Ground hogs are good diggers. They make burrows for sleeping, rearing young and hibernating. These burrows have multiple entrances that they can use them to escape predators.
Groundhogs are mostly diurnal but our Elms groundhogs are often out of sight when the students arrive to Elms and they come out when all is quiet again.
photos -Hester Burch
Pictures taken June 2010 and August 2012 at Elms.
Elms staff member Denise Shrum and her visiting class of 3rd graders found an injured cormorant 11/7/12. Denise was able to capture the poor bird and later that afternoon it was brought to a wildlife rehabilitator, Ron Wexler, who examined it and was able to remove a fishing hook found stuck in its shoulder. He also removed some heavy fishing line wrapped around a wing. Injuries like this interfere with a bird’s ability to get food and fly. And will often lead to its death.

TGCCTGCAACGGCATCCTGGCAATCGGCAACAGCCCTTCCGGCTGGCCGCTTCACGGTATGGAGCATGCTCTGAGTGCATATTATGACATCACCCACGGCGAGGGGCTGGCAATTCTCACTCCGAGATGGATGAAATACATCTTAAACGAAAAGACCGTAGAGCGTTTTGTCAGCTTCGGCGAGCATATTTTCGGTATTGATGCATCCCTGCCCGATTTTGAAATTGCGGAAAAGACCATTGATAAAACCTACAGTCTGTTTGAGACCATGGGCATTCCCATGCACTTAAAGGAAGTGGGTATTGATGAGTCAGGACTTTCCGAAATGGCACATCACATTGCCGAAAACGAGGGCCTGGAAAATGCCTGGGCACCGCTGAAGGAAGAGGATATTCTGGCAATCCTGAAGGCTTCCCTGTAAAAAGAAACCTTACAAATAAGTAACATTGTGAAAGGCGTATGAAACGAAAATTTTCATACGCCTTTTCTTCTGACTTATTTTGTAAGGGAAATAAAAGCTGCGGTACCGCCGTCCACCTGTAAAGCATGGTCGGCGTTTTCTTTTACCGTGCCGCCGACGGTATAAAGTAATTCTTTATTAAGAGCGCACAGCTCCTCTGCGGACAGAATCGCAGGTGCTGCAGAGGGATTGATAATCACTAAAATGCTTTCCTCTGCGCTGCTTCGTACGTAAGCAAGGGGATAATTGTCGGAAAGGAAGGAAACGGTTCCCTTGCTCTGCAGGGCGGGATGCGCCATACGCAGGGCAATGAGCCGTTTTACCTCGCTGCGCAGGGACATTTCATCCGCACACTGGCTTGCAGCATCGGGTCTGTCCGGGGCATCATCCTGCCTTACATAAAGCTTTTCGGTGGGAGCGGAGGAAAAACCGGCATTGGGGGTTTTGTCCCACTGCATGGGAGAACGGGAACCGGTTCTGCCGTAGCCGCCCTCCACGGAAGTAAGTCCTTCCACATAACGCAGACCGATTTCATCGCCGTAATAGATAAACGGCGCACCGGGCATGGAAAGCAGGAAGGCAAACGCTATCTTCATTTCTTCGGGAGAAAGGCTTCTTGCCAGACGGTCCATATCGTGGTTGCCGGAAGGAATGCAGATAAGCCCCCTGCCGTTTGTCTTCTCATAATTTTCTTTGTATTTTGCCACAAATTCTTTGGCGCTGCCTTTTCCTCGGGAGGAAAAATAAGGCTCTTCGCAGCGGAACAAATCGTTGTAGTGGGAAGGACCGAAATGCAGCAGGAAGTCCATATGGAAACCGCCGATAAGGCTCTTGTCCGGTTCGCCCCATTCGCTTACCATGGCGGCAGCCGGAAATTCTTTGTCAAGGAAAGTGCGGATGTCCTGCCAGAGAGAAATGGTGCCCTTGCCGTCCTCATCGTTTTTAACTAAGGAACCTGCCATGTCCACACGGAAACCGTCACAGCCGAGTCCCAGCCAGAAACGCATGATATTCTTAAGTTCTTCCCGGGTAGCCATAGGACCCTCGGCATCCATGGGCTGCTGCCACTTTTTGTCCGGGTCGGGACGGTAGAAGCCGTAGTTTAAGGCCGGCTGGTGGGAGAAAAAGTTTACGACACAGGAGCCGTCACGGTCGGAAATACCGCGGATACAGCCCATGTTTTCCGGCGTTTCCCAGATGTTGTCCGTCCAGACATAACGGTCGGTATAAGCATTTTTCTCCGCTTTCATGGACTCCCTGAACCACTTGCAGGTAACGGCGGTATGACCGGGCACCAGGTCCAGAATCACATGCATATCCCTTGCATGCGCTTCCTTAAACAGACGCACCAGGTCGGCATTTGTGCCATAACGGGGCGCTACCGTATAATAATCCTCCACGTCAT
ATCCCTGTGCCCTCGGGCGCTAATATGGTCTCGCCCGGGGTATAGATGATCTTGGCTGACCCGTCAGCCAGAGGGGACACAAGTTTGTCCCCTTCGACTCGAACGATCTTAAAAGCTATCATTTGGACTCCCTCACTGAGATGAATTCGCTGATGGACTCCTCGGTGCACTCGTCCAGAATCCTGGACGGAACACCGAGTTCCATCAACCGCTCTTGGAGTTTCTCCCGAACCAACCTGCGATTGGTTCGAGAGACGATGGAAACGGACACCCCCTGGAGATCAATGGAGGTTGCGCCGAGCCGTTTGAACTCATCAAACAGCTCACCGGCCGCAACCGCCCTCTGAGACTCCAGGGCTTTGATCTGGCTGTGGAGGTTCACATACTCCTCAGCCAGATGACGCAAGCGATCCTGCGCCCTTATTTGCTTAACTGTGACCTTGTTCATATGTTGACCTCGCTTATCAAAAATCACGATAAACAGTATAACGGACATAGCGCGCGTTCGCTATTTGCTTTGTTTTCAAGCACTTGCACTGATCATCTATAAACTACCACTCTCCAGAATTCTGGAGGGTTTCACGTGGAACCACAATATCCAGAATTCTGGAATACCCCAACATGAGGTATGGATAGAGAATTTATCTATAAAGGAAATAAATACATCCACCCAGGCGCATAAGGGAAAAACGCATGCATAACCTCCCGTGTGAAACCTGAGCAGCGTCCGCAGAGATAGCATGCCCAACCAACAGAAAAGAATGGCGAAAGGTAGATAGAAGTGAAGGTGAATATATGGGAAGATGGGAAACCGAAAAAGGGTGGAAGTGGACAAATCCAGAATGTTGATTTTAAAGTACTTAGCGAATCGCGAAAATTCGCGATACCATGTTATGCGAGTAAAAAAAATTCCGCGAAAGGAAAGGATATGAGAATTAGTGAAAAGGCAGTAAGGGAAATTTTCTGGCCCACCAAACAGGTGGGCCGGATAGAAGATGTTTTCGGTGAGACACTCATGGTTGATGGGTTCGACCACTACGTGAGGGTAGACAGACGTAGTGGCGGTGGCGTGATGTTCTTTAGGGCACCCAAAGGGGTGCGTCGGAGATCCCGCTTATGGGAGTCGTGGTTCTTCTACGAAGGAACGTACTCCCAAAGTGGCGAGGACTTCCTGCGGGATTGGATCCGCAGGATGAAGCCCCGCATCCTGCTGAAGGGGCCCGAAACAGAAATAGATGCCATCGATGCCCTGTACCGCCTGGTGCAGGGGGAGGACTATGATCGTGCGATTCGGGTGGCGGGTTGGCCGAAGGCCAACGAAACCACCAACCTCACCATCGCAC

Thank you to Mr. Wexler founder of Orphaned Wildlife Rescue Center in Lusby Maryland. If you would like to learn more about this 100% volunteer organization, volunteer, or donate, visit http://www.orphaned-wildlife-rescue-center.com. You can also contact “Doc” Wexler at 410-326-0937.
Denise is holding the recently rehabilitated double-crested cormorant. She is showing a group of excited 3rd graders the cormorant just prior to releasing it back into the Chesapeake Bay -11/08/12.
Check out the shape of its bill!
Look at how beautiful its eye is!
This skink was missing part of its tail when found. Luckily, skinks have the ability to regrow their tails.
It was found on the lawn near the Elms Native Plant Nursery Oct. 2012.